And you know what was really fun? Sharing that same experience with my boys twenty-eight years later in the summer of 1987. We watched the gun fight, read the tombstones in the Boot Hill cemetery, attended the saloon show and got us a sarsaparilla at the bar. I'm not sure how much of the trip they remember. They were four and eight respectively. Regardless of their memories, I have mine. And even though a few things had changed in Dodge City, much had remained the same.

Maybe some day I can take my granddaughter to Dodge City and get her a cowboy hat and boots, though I have a sneaking suspicion she'd rather visit some place with princesses and get a tiara and a scepter.

Have you ever recreated a childhood vacation with your children? Was it like you remembered or had things changed?

P.S. Belated birthday wishes to my mother who celebrated a birthday yesterday. I won't tell you which one. My mama didn't raise a fool. ;-)

Tuesday, January 18, 2011

Brain Matter

I used to tell my students when they’d grumble about “why do I have to read (choose a literary classic) when I’m going to be a (something not an English teacher)” that one of the really cool things about knowledge was that the more you knew, the more interesting life got. If nothing else, I told them, you’ll be able to watch reruns of Frasier and get the jokes.

The down side is, of course, the more you know, the more you realize how little you know and how much more there is to learn. That’s a bit frustrating.

I’m an English nerd. A big ol’ geek. The Playfriends groan when I start babbling about “the house as a metaphor” or “the betrayal of suspended disbelief.” But I find it fascinating.

And then I found these on Jenny Crusie's site: Dating Death: Love and Sex in Buffy the Vampire Slayer and The Assassination of Cordelia Chase.

(They're quite long -- but worth a read -- but I'll tell you that they offer critical analysis of love and romance in the Buffy-verse and a wonderful discussion of character. If you want to write romance, I recommend them both for how to look at a character and character arc.)

Now, I’m a huge Jenny Crusie fan. I’m also a huge Buffy the Vampire Slayer and Angel fan. I think romance rocks, and I love a good meaty analysis. To find all that in one place… Geek-gasm.

And then I felt really, really stupid. Not just because Jenny does such an awesome job (in such an entertaining way) synthesizing a huge amount of source material into her analysis. Not just because I was nodding my head all the way through. (That’s the sign of good analysis. It makes sense. Maybe you didn’t know it consciously or couldn’t have articulated it even if you did, but you know she’s right. That’s why Riley always irritated me a little and why I loved Spike so much.) No, I felt stupid because there was no way I’d have been able to synthesize and articulate it so well. What happened to my critical thinking skills?

Dog knows, I’ve analyzed things to death and pulled some crazy crap out of my butt (“Noetic Abundance and Romantic Ideology in Mary Shelley’s Frankenstein” anyone? Maybe “Self-Created Psychological Captivity.” Oh, and my personal favorite: “Is Mercutio (Romeo and Juliet) Bi-Polar or a Repressed Homosexual?). Yep, I wrote those papers. They still live in my hard drive, and as I looked them over to pull the titles, I wavered between impressed at my own attempts to articulate an idea and tease proof out of the texts and supporting materials and rolling my eyes at the lameness on display.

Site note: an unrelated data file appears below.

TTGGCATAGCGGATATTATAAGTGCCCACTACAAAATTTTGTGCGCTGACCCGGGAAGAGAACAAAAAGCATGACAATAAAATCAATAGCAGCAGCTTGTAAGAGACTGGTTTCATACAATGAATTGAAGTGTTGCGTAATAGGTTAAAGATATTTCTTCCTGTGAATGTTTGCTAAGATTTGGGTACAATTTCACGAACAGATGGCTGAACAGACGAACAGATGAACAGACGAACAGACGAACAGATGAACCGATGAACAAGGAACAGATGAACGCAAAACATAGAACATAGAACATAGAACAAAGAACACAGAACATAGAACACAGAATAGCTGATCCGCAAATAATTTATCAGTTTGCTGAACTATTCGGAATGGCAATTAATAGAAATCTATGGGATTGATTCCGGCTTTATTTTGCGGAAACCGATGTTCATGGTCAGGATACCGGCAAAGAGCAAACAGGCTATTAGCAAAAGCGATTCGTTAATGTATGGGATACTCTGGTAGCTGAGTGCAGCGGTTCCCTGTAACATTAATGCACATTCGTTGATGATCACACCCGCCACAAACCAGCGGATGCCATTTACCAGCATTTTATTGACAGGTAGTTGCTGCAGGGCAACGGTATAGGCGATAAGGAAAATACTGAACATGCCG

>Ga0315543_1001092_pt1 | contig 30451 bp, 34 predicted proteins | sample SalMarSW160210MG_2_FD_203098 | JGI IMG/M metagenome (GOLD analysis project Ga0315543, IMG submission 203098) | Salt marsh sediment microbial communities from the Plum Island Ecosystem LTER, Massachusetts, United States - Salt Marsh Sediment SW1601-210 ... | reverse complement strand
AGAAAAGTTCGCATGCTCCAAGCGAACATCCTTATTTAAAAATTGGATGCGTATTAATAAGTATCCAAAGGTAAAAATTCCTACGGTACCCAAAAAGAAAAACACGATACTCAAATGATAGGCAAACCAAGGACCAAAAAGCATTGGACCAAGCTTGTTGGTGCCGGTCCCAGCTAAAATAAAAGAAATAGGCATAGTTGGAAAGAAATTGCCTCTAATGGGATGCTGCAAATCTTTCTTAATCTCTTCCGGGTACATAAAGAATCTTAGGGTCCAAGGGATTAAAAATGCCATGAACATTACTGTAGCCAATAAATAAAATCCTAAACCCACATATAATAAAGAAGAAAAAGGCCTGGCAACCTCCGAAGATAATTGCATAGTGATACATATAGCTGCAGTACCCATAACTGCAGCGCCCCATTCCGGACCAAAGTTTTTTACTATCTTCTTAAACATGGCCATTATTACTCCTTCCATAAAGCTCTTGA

More depressingly, though, I realized that I’d be hard pressed to try to analyze something now. It’s a skill that it’s definitely lost if not used. Critical thinking muscles have to be exercised or else they lose strength. (And I will refrain from extrapolating that statement into a lecture about broader society and the shocking lack of critical thinking on display on any given news program. The Playfriends are pretty sick of that lecture, too.)

I feel like I’m getting a little dumber every day. Of course, as AC approaches her tweens and teens, my IQ drops about three points a day in her eyes, so that doesn’t help, either.

So, good little geek that I am, I’ve decided to start exercising those critical thinking skills again. I contacted a few friends that I went to graduate school with and started an “English Major Book Club.” We’re all such nerds, we’re excited about a book club that will basically recreate that school experience – only with wine and snacks this time. And no papers to write.

I’ve always obsessed over improving my body – my weight, muscle tone, etc – but now I’ve tempered that some with the idea I shouldn’t ignore my mind. Just as I need to work different muscle groups, I need to work different parts of my brain as well. This year, I’m going to start tapping back into a part of my brain I just forgot how to use.

So thank you, Jenny Crusie. I’m a big fan, and I love you. But I hate you just a little as well. I fully admit that hate is totally fueled by jealousy for your amazingly big brain that writes awesome books and remains sharply critical and analytical. But thanks for the push. You’re welcome at our nerdy little book club anytime.

Hopefully, life will get a lot more interesting.

So, here’s a question. Have you lost a skill you used to have? (My ability to do a triple pirouette without busting my butt also jumps to mind…) Is it something you’d like to get back? Have you ever tried to?

Monday, January 17, 2011

Small Steps to Successful Living: Month 1

January is the month for New Year’s Resolutions – or rather the first week of January is. I can’t remember how many times I’ve told myself this will be the year I’ll lose weight, get the house in order, on and on… but within a week all that determination fizzles.

This year I’ve decided to approach things differently. First, I’m starting after the first flush of pressure to get those resolutions out there (okay, so I was struggling with a stomach virus and snow at the first of the year). Second, I’m going to tackle my resolutions one small step at a time.